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Elizabeth Danielson and Patricia J. Goldsmith

There is broad consensus that the United States' current health care system is deeply flawed with trends in spending that are unsustainable. The recent health care reform bill (Patient Protection and Affordable Care Act or PPACA) offers an opportunity for badly needed changes. Where substantial disagreement exists, of course, is where it's always found: in the details. We can agree on the need to reduce ineffective care and costs and give inefficient providers reasons to become more efficient. But how? Among the ideas gaining ground is a “restricted network” model that limits the physicians, hospitals, and other providers in the network to those viewed as less expensive, with no out-of-network coverage. Massachusetts recently enacted legislation that mandates insurers to offer at least 1 such network with a base premium at least 12% lower than that of the insurer's most comparable non-restricted network products. As noted in The Boston Globe (April 17, 2010), “Health insurers are starting to sell policies that largely bar consumers from receiving medical care at popular but expensive hospitals...—a once radical idea that is gaining traction as a way to control soaring health care costs.” Large managed care organizations are already developing or offering this type of product (The New York Times, July 17, 2010). It is widely anticipated that large academic cancer centers will also be excluded in this model. Although most hospitals and practices can undoubtedly find opportunities for efficiency, academic cancer centers face greater challenges, for reasons that include responsibility for training and commitment...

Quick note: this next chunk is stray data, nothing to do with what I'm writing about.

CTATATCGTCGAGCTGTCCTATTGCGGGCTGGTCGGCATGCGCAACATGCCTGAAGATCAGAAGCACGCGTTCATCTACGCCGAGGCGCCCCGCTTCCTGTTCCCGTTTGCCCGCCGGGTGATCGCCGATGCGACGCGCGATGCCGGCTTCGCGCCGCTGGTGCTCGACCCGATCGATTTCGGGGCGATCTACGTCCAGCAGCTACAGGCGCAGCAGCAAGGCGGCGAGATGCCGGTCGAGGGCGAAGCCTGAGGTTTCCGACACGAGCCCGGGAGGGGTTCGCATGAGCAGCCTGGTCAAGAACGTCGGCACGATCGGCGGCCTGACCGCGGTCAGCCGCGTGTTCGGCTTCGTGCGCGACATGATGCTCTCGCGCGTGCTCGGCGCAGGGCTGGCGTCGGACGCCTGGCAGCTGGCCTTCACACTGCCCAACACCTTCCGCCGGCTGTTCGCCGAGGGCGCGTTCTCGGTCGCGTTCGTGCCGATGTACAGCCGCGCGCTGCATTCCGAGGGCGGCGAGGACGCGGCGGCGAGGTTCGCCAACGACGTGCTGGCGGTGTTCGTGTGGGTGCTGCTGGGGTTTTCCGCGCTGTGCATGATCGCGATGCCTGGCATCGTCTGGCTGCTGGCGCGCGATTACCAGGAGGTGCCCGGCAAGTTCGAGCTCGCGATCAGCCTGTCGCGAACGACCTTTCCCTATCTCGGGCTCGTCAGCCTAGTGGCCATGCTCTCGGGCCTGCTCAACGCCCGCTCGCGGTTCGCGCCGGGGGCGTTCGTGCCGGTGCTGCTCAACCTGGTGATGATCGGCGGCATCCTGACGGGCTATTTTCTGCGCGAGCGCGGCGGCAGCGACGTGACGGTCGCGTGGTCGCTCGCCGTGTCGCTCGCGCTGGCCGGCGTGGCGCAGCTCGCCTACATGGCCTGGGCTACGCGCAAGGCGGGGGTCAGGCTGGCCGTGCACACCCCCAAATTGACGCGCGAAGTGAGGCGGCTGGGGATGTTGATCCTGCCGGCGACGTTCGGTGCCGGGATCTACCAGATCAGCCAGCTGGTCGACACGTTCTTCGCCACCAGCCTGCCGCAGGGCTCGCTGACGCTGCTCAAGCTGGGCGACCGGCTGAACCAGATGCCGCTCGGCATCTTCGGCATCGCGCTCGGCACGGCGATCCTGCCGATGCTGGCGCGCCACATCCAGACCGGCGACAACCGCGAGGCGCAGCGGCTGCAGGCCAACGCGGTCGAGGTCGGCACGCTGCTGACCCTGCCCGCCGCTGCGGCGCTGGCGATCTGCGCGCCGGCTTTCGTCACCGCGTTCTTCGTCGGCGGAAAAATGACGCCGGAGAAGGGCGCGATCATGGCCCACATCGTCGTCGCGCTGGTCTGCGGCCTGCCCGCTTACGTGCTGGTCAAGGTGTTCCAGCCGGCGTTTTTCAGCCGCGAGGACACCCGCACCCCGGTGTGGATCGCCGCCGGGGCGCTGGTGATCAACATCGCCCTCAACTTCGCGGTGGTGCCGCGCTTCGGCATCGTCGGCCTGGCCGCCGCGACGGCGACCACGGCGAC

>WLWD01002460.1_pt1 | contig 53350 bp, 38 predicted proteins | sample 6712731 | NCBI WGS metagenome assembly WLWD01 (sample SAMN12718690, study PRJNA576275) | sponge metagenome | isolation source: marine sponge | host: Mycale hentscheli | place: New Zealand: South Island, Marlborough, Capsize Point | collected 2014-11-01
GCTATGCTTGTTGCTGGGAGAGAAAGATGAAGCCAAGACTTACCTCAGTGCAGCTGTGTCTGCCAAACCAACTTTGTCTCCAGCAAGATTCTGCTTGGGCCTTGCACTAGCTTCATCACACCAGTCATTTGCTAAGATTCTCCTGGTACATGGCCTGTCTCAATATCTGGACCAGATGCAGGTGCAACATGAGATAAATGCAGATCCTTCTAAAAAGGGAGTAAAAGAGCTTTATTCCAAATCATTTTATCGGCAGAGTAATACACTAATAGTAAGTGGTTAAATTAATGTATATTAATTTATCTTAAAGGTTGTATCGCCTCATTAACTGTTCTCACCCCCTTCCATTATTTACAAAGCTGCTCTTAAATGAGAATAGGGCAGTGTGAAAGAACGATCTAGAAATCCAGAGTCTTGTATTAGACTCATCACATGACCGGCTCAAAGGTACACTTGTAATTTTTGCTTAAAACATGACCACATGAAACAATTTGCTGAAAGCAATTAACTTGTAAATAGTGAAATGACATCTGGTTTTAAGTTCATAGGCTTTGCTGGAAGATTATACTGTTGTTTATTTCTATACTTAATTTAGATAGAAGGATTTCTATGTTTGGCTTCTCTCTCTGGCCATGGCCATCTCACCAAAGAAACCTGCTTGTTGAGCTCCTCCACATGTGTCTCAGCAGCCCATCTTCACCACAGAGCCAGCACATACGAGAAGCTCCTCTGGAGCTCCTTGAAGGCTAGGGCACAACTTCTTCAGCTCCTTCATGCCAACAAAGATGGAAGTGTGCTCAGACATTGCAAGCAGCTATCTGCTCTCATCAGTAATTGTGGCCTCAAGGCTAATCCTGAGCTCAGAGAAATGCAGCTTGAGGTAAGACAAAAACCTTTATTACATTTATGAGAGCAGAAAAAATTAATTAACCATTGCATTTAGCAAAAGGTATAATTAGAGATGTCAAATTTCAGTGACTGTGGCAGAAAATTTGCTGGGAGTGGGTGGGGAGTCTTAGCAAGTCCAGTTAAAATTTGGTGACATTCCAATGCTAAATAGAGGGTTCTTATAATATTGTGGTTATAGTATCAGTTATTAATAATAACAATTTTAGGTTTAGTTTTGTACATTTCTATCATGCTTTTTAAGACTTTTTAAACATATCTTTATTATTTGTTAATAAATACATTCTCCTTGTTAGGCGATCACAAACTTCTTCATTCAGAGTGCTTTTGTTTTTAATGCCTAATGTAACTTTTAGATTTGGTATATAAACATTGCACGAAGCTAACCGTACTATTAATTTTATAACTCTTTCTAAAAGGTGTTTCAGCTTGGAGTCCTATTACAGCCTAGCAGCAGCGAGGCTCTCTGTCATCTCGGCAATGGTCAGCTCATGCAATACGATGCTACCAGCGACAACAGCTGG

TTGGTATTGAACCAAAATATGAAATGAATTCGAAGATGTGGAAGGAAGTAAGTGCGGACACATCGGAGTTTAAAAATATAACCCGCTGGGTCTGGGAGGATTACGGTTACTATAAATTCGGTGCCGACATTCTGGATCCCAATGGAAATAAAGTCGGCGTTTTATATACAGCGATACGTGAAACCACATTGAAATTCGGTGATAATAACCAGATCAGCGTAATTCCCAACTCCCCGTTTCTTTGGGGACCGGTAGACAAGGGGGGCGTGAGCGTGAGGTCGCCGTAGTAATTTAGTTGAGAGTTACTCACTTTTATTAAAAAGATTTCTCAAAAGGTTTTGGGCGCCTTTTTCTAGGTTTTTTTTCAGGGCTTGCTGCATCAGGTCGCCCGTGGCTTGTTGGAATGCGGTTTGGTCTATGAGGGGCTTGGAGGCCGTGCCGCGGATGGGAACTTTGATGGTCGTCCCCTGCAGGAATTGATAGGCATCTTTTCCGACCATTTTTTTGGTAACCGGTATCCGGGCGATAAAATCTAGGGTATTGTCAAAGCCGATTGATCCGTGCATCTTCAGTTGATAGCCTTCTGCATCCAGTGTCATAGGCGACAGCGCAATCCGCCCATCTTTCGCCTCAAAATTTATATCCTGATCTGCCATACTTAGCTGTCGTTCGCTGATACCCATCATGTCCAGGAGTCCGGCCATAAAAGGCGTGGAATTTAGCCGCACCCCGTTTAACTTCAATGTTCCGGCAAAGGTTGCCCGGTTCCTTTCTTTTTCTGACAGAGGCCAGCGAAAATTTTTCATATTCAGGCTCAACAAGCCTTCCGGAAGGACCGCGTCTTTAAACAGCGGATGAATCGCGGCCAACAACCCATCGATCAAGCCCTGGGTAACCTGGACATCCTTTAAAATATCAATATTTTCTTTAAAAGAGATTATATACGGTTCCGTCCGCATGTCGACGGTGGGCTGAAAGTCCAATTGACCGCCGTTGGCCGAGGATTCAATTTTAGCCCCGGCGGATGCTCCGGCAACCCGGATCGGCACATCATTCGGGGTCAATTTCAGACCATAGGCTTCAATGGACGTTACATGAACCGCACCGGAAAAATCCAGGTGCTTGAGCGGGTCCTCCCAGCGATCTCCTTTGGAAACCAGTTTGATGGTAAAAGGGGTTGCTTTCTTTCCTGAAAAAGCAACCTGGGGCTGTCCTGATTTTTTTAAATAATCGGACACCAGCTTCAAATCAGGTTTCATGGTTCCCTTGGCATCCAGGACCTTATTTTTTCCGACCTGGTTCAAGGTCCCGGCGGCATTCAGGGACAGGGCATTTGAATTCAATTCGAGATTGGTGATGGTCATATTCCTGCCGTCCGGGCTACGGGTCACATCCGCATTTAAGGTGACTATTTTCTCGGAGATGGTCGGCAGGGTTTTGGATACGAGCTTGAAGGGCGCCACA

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Elizabeth Danielson, Jessica DeMartino and Jill A. Mullen

A previous NCCN Oncology Insights Report™ described the factors making cancer care a priority for managed care organizations (MCOs) and emerging trends in managing costs of cancer care. To better understand the concerns of MCOs and how they are addressing cancer costs and quality, NCCN interviewed senior physician executives from the 3 largest payors in the United States. The interviews provided insights into how these companies managed oncology care, with an emphasis on drugs and biologics. As a follow-up to the previous report, NCCN conducted additional interviews with medical executives from 10 MCOs between February and April 2010. The organizations represented in these interviews were Aetna, BlueCross BlueShield of Minnesota, BlueShield of Michigan, CareFirst BlueCross BlueShield, Empire BlueCross BlueShield, HealthNow, Humana, Independence BlueCross, Priority Health, and UnitedHealthcare. Although this group is diverse, it does not constitute a representative cross-section of MCOs across the United States. NCCN interviewed these executives about the priority of cancer care management for their organizations and the strategies being used to address cost and quality of cancer care. The information garnered from these interviews was qualitative in nature. A separate quantitative analysis of trends in oncology managed care has already been published, and throughout this report, data from the 2009–2010 Genentech Oncology Trend Report are referenced to supplement findings from the NCCN interviews.